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New One Health certificate program focuses on companion animals
Aimed at both veterinarians and physicians, this free program aims to foster the practice of One Health concepts related to the human-companion animal bond.
While the World Small Animal Veterinary Association (WSAVA) believes the general concept of One Health is well understood with regard to production animals, wildlife, the environment and human health, the association says the human-companion animal bond component of One Health remains underappreciated. To help bridge this knowledge gap, the WSAVA One Health Committee (OHC) has launched the first certificate program focused specifically on the role of companion animals in One Health.
Led by OHC Chair Michael Lappin, DVM, PhD, DACVIM, from the Center for Companion Animal Studies at Colorado State University, the program is geared toward both veterinarians and physicians. It is free for WSAVA members and will include 20 modules developed by experts in the field of companion animal One Health.
In addition to topics such as zoonotic infectious disease, comparative and translational clinical research, and domestic violence and animal abuse, the modules will cover specific One Health issues such as canine rabies, leishmaniosis and obesity.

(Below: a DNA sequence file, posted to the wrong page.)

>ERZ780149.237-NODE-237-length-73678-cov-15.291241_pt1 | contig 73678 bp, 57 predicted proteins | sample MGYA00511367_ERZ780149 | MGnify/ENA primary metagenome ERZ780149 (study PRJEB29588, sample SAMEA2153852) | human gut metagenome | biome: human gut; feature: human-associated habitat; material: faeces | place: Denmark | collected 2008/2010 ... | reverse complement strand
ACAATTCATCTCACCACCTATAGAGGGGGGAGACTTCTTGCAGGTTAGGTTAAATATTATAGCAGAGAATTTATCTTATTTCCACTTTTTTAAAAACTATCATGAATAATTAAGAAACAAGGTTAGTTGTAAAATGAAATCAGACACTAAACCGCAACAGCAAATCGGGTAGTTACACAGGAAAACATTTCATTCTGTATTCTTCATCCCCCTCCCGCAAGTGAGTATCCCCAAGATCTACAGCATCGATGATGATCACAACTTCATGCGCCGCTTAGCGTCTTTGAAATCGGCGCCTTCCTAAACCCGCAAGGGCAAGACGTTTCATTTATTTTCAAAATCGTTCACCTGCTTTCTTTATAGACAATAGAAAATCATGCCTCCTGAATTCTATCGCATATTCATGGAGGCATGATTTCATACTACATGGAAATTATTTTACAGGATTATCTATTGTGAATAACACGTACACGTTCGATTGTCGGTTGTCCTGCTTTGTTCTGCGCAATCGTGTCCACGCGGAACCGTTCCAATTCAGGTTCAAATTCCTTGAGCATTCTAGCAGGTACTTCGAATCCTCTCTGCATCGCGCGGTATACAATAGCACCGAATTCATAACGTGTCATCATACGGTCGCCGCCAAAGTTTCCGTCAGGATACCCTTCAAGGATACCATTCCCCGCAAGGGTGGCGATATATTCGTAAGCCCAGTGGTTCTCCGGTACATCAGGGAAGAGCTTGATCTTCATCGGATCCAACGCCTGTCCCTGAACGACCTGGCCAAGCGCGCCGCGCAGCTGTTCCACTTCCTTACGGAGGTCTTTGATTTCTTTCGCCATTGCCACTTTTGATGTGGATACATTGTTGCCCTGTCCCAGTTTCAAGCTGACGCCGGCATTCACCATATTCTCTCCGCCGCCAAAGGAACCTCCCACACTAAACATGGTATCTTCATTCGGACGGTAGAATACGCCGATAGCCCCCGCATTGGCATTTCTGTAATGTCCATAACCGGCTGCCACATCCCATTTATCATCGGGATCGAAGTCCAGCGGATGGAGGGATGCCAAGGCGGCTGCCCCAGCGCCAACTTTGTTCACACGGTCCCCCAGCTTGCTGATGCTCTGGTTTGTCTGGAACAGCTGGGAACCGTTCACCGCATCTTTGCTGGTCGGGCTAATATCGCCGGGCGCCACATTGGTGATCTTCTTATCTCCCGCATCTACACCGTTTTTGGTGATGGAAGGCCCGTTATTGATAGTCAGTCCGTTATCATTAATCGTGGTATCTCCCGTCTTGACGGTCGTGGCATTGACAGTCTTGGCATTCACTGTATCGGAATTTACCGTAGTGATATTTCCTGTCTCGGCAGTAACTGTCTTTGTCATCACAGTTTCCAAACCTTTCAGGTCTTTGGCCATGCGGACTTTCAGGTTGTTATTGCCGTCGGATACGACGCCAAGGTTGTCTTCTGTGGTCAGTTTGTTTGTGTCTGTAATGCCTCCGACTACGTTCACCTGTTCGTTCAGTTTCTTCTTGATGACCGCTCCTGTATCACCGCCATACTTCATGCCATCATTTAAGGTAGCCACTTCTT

“I encourage all WSAVA members to sign up to the program to become certified as a WSAVA One Health practitioner,” says Michael Day, BSc, BVMS (Hons), PhD, DSc, DECVP, FASM, FRCPath, FRCVS, WSAVA honorary treasurer and OHC founding chairman, in a press release announcing the program. “We hope it will also prove valuable for our human physician colleagues, strengthening the links between our professions.”
Several factors drove the creation of this program, according to the release, including the rapidly growing popularity of pet ownership throughout the world, the diversity of animals now considered to be “companions” around the world, and the fact that free-roaming dogs and cats often interact with their human communities.
As the human-animal bond continues to evolve and increase in these specific ways, WSAVA acknowledges that the potential for transmission of zoonotic disease increases.
Each module in the program ends with an assessment, and those who complete the assessments for all modules will receive a certificate for in-clinic display. For U.S. practitioners, each module is RACE-certified.
Modules are being added weekly to the lecture series website, with the full 20 lectures expected to be available in the coming months.